Category Archives: Registered Investment Advisers

Best Interest Standard of Care for Advisors #29

Best Interest Standard and Recommendations of Rollovers and Withdrawals

On June 15, SEC Chairman Clayton issued a statement partially entitled:  “Need for Increased Care when Recommending 401(k)/IRA Rollovers and Withdrawals . . .”. As that title suggests, the Chairman’s statement covers areas where the SEC will focus on recommendations when Reg BI applies on June 30. One of those areas of “increased care” is the recommendation of rollovers (and other withdrawals) from retirement plans.

The best interest standard for investment advisers became applicable last year. As a result, the Chairman’s statement already applies to rollover recommendations by investment advisers.

One part of the statement is entitled:  “Areas Where Increased Care May be Necessary When Making Recommendations to Main Street Investors“. In that part, the statement says:

Continue reading Best Interest Standard of Care for Advisors #29

Share

Best Interest Standard of Care for Advisors #26

Regulation Best Interest: Recommendations of Account Types (Part 2)

The SEC has issued its final Regulation Best Interest (Reg BI), Form CRS Rule, RIA Interpretation and Solely Incidental Interpretation. I am discussing the SEC’s guidance in a series of articles entitled “Best Interest Standard of Care for Advisors.”


In my last post (Best Interest for Advisors #25), I discussed the SEC guidance for broker-dealers and investment advisers on recommendations of account types. The article explained that investment advisers are subject to the best interest standard for recommending account types (since July of last year) and broker-dealers will be subject to the new best interest rules for recommending account types (beginning June 30 of this year).

The focus of the article, though, was to define what an account type was. As the article explained, “account type” is to be interpreted very broadly and includes many programs and accounts that may not obviously be considered types of accounts. As a result, the first compliance step for broker-dealers and investment advisers is to identify all of the account types they offer. Then those firms can develop the processes for their advisors to consider the types of accounts (and compare different types of accounts) offered by the firm . . . in light of the investor’s needs. (The rules apply to retail customers of broker-dealers and all clients of investment advisers.)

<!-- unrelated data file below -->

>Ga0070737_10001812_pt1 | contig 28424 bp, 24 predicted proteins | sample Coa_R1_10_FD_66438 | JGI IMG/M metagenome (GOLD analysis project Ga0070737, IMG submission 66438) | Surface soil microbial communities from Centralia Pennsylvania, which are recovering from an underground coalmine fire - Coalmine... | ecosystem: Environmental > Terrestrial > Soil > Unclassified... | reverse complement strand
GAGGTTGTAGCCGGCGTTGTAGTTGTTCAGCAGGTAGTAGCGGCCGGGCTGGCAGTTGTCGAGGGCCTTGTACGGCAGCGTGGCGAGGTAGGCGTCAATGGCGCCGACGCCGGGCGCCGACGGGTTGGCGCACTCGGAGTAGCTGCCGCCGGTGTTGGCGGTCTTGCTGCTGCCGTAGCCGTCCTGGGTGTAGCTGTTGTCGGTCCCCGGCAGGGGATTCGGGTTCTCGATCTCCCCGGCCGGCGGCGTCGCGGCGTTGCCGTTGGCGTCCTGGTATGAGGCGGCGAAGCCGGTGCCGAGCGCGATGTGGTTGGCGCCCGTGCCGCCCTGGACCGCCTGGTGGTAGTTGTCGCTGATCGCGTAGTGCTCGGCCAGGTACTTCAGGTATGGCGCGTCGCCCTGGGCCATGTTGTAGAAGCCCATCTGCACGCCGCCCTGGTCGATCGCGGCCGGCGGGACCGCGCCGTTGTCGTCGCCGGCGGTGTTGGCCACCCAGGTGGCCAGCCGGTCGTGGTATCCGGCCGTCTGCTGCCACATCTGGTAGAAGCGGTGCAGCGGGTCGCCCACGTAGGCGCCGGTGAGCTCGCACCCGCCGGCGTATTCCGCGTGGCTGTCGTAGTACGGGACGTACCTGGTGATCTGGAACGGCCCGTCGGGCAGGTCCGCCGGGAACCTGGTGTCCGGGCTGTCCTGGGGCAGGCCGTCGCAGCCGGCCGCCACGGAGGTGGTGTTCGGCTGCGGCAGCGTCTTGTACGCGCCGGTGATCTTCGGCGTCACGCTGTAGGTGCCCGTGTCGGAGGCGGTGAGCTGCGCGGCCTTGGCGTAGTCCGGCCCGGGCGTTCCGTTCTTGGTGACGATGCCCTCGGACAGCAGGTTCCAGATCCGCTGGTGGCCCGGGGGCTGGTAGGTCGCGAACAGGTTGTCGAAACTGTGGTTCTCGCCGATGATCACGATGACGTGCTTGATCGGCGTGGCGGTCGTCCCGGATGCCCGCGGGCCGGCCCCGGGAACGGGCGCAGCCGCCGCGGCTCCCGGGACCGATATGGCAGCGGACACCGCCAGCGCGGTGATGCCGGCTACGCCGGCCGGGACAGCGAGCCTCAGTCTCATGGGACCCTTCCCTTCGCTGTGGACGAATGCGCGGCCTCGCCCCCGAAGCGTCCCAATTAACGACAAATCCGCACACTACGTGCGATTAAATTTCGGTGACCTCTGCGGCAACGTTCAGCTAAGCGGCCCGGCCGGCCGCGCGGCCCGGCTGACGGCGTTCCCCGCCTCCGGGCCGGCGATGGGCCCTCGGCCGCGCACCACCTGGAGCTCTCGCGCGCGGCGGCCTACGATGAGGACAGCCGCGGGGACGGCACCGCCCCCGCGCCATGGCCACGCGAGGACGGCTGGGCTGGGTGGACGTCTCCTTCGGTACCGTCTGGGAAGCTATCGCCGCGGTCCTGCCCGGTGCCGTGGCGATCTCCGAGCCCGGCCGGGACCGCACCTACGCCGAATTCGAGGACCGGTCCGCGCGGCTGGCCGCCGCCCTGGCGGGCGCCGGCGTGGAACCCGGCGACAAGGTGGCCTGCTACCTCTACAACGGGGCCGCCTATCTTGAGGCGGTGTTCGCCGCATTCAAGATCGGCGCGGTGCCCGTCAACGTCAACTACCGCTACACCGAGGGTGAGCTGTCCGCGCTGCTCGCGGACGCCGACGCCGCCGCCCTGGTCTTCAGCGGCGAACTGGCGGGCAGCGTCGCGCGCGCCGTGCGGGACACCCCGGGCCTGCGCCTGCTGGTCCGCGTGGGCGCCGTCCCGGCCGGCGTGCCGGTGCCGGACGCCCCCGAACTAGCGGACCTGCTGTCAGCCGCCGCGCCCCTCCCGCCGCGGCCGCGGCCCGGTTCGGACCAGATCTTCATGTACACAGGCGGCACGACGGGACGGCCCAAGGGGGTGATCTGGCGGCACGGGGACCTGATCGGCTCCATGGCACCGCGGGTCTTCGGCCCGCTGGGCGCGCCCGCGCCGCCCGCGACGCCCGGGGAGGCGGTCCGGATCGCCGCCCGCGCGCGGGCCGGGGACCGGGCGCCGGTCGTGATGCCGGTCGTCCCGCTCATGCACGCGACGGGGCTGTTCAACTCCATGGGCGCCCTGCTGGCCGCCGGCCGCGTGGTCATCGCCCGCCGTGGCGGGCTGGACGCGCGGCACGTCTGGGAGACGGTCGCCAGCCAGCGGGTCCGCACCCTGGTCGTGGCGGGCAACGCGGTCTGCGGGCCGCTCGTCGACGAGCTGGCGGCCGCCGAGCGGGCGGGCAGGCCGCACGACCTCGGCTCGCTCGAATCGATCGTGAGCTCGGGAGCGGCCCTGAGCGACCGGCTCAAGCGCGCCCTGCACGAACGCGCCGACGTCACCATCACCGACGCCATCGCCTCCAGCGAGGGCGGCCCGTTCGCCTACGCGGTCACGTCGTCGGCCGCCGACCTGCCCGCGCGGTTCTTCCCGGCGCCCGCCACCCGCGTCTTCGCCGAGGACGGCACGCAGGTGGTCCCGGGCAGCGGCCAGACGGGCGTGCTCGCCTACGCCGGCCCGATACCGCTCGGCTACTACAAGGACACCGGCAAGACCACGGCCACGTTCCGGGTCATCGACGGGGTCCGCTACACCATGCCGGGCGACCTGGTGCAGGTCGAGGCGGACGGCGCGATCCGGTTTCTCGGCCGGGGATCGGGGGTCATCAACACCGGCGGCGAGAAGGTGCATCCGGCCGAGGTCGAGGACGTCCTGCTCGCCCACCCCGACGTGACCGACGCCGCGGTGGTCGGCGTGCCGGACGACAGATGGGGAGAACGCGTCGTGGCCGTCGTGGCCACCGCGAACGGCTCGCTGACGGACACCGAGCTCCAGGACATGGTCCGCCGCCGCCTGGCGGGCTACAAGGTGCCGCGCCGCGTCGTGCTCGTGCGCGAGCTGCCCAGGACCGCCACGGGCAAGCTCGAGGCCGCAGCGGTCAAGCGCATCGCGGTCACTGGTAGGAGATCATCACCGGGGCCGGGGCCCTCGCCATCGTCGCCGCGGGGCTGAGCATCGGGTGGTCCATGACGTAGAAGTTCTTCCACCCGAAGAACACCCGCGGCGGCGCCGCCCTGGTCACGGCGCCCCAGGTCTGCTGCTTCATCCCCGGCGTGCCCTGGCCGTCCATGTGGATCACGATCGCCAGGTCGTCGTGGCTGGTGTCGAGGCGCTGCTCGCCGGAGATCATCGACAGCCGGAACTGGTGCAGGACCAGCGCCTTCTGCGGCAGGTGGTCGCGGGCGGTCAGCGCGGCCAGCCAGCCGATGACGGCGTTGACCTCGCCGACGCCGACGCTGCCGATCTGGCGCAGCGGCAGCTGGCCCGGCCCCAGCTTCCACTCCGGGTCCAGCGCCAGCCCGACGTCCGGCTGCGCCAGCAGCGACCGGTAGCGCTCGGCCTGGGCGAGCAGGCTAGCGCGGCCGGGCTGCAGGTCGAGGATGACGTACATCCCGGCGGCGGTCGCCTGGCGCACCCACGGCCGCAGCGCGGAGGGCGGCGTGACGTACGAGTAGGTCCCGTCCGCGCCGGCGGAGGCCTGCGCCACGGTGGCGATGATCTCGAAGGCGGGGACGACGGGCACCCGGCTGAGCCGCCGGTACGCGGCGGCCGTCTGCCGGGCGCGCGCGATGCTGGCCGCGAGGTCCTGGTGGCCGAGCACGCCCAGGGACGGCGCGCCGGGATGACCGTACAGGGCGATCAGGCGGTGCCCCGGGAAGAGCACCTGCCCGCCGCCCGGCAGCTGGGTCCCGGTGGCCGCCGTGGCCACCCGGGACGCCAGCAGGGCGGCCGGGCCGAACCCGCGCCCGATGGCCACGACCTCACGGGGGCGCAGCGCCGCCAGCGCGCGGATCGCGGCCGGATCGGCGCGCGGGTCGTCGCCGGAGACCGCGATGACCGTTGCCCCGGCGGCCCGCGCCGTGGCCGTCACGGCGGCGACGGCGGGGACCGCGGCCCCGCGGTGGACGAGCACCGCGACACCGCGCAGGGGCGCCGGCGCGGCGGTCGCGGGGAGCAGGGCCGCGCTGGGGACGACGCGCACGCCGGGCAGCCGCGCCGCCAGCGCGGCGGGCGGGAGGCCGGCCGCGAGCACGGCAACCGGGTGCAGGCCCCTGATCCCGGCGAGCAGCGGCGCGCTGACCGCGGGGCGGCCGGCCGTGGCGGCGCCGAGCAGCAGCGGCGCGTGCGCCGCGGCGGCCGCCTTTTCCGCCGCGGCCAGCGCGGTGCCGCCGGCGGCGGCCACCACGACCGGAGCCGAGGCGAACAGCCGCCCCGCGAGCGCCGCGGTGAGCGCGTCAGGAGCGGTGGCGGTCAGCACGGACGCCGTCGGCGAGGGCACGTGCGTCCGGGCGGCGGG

Continue reading Best Interest Standard of Care for Advisors #26

Share

Best Interest Standard of Care for Advisors #25

Regulation Best Interest, RIA Interpretation and Consideration of “Account Types” (Part 1)

The SEC has issued its final Regulation Best Interest (Reg BI), Form CRS Rule, RIA Interpretation and Solely Incidental Interpretation. I am discussing the SEC’s guidance in a series of articles entitled “Best Interest Standard of Care for Advisors.”


Regulation Best Interest (Reg BI) and the Interpretation Regarding Standard of Conduct for Investment Advisers (RIA Interpretation) require that broker-dealers  and investment advisers evaluate the account types their firms offer—in light of the investor’s investment profile—to make a best interest recommendation. In other words, both types of firms, and their advisors, must first consider the account type that is appropriate for the investor. That raises the obvious question of “What is an account type?”

Before answering that question, let’s look at what the SEC said about the need to consider account types as a part of a best interest process.

Continue reading Best Interest Standard of Care for Advisors #25

Share

Best Interest Standard of Care for Advisors #23

Regulation Best Interest: SEC 2020 Examination Priorities—Examinations for Compliance With Reg BI and the Investment Adviser Interpretation

The SEC has issued its final Regulation Best Interest (Reg BI), Form CRS Rule, RIA Interpretation and Solely Incidental Interpretation. I am discussing the SEC’s guidance in a series of articles entitled “Best Interest Standard of Care for Advisors.”

My last post on Best Interest for Advisors #22 discussed the FINRA 2020 Examination Priorities (https://www.finra.org/sites/default/files/2020-01/2020-risk-monitoring-and-examination-priorities-letter.pdf) provisions on examinations for compliance with Reg BI and Form CRS. This article discusses the SEC’s 2020 Examination Priorities (https://www.sec.gov/about/offices/ocie/national-examination-program-priorities-2020.pdf) provisions on compliance with Interpretation Regarding Standard of Conduct for Investment Advisers (“RIA Interpretation”) and Form CRS (as well as compliance by broker-dealers with Reg BI).